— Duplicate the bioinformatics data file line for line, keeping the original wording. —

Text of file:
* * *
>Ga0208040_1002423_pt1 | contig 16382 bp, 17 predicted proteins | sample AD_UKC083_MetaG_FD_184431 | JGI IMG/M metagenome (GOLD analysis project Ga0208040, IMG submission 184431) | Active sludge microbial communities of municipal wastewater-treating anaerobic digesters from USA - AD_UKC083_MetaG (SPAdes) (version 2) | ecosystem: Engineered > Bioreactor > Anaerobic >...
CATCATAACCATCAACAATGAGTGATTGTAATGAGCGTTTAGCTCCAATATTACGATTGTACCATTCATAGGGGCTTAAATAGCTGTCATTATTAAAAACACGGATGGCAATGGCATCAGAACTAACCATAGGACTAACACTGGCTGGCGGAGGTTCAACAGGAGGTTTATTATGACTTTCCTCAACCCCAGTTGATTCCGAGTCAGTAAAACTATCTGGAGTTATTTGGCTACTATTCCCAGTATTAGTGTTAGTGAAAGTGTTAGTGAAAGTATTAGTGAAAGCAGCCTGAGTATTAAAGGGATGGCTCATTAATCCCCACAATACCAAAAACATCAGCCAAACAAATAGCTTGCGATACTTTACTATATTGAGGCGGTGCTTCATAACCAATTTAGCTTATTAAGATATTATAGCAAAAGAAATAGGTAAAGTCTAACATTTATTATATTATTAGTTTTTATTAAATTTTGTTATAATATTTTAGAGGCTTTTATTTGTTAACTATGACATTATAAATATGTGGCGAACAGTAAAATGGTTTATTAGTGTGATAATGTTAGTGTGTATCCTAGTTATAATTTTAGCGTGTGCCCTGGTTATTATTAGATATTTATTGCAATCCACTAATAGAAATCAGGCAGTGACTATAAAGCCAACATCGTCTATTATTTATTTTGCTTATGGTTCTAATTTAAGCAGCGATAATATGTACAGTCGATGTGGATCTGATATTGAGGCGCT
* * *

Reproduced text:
>Ga0208040_1002423_pt1 | contig 16382 bp, 17 predicted proteins | sample AD_UKC083_MetaG_FD_184431 | JGI IMG/M metagenome (GOLD analysis project Ga0208040, IMG submission 184431) | Active sludge microbial communities of municipal wastewater-treating anaerobic digesters from USA - AD_UKC083_MetaG (SPAdes) (version 2) | ecosystem: Engineered > Bioreactor > Anaerobic >...
CATCATAACCATCAACAATGAGTGATTGTAATGAGCGTTTAGCTCCAATATTACGATTGTACCATTCATAGGGGCTTAAATAGCTGTCATTATTAAAAACACGGATGGCAATGGCATCAGAACTAACCATAGGACTAACACTGGCTGGCGGAGGTTCAACAGGAGGTTTATTATGACTTTCCTCAACCCCAGTTGATTCCGAGTCAGTAAAACTATCTGGAGTTATTTGGCTACTATTCCCAGTATTAGTGTTAGTGAAAGTGTTAGTGAAAGTATTAGTGAAAGCAGCCTGAGTATTAAAGGGATGGCTCATTAATCCCCACAATACCAAAAACATCAGCCAAACAAATAGCTTGCGATACTTTACTATATTGAGGCGGTGCTTCATAACCAATTTAGCTTATTAAGATATTATAGCAAAAGAAATAGGTAAAGTCTAACATTTATTATATTATTAGTTTTTATTAAATTTTGTTATAATATTTTAGAGGCTTTTATTTGTTAACTATGACATTATAAATATGTGGCGAACAGTAAAATGGTTTATTAGTGTGATAATGTTAGTGTGTATCCTAGTTATAATTTTAGCGTGTGCCCTGGTTATTATTAGATATTTATTGCAATCCACTAATAGAAATCAGGCAGTGACTATAAAGCCAACATCGTCTATTATTTATTTTGCTTATGGTTCTAATTTAAGCAGCGATAATATGTACAGTCGATGTGGATCTGATATTGAGGCGCT